There are a couple of images that I have selected for the wine atlas that were created for the Rewards of Patience books. I wanted the atlas to show a little of the craft of winemaking, not just beautiful landscapes.

This image, which was used on the cover, is of a cellar hand removing the "marc" left in the bottom of the basket press after the last of the wine has been gently pressed from the grape skins. It is one of my favourite winemaking images. I love getting in close and highlighting what a hands-on craft fine winemaking is. The marc is made up of grape skins and seeds left over from the fermentation process.


I started my photography career in the studio and then took these skills out into the vineyard and winery. Lighting a red wine bottle is one of the most challenging commissions a photographer can get.

A red wine bottle is effectively a black mirror that reflects absolutely everything around it. I surround myself with black velvets and use a very large, even light source. I was asked to photograph this superb example of the first Penfolds Grange on location in the Penfolds museum. You would struggle to find a bottle in better condition with its postage stamp label, signed by the inspirational winemaker Max Schubert, perfectly intact. This is why I included it in the Wine Atlas of Australia, Art of Wine collection.

I have photographed some incredible old wines in my time. I once photographed a full set of Grange that was displayed vertically on a set of five glass shelves for Sotheby’s in Hong Kong. I wanted to put the oldest and most expensive Granges on the bottom shelf but the client wanted them on the highest most precarious shelf. It took all day to build and light the set but the oldest bottles were put in place and removed in the longest 20 minutes of my career!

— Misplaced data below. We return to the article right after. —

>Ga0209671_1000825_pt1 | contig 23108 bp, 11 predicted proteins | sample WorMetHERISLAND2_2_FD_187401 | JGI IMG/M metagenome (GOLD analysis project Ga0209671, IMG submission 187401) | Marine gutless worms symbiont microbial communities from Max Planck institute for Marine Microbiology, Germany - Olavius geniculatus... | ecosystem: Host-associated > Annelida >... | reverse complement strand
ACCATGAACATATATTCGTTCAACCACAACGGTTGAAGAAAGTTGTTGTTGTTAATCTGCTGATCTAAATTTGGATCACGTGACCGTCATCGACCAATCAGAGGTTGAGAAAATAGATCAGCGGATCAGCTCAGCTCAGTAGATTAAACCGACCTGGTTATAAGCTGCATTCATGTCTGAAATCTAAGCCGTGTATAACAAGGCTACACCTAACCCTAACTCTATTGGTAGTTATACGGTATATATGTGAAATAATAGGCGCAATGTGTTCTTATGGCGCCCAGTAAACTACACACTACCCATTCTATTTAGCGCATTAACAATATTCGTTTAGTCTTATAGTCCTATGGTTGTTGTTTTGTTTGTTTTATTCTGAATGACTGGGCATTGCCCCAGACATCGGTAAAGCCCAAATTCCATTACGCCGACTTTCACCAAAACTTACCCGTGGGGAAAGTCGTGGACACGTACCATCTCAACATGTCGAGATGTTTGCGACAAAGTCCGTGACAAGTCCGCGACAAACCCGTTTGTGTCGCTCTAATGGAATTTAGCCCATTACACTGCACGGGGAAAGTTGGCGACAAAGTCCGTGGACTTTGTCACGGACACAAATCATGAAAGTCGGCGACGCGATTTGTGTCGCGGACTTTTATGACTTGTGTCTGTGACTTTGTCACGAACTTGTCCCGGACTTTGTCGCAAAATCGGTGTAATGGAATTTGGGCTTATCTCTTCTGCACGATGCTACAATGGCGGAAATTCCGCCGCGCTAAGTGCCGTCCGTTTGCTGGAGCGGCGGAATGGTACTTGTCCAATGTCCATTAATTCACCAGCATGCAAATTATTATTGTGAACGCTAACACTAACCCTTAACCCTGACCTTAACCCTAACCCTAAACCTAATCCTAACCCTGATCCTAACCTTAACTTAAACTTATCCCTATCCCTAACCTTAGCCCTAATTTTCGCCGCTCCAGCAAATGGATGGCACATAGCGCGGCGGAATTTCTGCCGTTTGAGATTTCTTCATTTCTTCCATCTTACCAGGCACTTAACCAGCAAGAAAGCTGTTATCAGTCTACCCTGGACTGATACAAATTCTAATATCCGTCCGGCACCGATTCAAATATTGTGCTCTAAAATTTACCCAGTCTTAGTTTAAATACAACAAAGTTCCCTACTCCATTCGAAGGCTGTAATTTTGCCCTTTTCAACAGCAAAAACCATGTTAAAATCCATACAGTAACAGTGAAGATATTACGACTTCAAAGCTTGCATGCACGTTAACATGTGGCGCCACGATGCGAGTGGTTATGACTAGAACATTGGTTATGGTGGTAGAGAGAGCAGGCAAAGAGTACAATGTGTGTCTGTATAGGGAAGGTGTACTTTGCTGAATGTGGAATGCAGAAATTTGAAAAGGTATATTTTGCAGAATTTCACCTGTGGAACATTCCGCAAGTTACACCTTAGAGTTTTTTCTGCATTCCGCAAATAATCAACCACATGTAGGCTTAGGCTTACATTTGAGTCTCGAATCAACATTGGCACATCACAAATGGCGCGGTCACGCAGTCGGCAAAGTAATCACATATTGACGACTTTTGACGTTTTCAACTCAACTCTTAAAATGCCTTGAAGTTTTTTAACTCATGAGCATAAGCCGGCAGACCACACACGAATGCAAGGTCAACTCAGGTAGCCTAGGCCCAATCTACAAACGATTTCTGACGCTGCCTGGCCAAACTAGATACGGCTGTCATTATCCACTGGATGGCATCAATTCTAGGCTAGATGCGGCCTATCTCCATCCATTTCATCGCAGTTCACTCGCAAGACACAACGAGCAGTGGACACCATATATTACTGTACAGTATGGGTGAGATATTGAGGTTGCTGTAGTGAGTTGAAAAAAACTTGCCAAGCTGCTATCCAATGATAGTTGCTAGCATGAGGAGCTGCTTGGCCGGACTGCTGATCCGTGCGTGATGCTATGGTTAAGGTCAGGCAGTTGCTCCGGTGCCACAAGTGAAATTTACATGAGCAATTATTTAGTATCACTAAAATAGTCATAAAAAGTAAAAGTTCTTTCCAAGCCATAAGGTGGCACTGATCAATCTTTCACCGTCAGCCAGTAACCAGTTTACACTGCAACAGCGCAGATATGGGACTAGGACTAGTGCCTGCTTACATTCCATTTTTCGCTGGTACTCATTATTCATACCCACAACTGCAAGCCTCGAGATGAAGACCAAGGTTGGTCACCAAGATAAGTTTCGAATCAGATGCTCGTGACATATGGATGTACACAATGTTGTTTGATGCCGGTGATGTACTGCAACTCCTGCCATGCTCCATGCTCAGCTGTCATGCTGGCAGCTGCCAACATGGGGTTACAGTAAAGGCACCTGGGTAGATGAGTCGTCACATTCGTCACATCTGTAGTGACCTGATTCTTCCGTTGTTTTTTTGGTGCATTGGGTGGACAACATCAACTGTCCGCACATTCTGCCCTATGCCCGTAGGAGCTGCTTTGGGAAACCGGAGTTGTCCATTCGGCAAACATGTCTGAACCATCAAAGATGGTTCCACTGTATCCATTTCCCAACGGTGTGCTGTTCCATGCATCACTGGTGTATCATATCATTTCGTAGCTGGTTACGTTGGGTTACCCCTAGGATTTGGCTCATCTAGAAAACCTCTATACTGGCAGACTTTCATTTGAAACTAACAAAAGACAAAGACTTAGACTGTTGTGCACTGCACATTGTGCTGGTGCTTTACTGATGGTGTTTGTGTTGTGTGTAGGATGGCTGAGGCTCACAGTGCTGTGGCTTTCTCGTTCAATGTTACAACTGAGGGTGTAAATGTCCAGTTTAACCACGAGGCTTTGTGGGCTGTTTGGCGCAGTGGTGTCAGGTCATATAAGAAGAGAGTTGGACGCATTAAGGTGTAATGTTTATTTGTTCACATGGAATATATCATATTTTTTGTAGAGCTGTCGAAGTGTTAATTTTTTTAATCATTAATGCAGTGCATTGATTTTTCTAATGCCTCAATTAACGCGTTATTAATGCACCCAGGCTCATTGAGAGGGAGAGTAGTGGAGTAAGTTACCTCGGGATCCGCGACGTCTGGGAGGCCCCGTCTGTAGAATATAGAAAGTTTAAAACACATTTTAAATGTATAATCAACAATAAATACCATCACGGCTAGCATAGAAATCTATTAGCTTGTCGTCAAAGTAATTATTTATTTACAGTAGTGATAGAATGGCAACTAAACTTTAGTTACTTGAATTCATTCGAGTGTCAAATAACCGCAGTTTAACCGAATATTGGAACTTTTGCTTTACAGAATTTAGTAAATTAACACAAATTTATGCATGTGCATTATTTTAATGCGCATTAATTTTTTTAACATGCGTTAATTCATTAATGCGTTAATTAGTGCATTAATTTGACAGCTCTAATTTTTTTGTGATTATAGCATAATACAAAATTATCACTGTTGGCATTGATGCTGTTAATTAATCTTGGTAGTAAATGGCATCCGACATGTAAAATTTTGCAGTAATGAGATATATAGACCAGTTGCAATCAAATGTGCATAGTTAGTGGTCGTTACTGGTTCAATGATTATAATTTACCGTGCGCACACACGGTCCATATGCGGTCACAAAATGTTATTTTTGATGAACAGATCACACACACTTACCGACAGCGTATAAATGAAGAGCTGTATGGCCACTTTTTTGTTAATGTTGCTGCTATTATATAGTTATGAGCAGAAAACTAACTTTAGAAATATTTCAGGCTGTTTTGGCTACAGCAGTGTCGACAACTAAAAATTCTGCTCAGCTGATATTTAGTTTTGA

Western Australia has some of the most diverse and beautiful wine regions and districts in Australia. Prior to working on the Wine Atlas of Australia I had never been to WA. To put right this terrible wrong, I spent seven days, drove 2500 kilometres and photographed each and every one of the 14 wine regions and districts of Western Australia. I was blessed with superb weather for the whole trip. The only issue I had was the smoke from a vast controlled bush fire that followed me east to Albany and then up to Porongurup.

I have always found that photographing green vineyards at sunset and at dawn is risky. The yellow light of sunset and sunrise can make the green of the vines look very unappealing. I was very short of time when I was in Denmark and I couldn’t get to a couple of key wineries during the day. I left before dawn for my next region and dropped by the Lake House vineyard just in case I could create an image. The beautiful soft dawn light and the low cloud gave me an image worthy of a double page spread in the atlas. Very lucky indeed!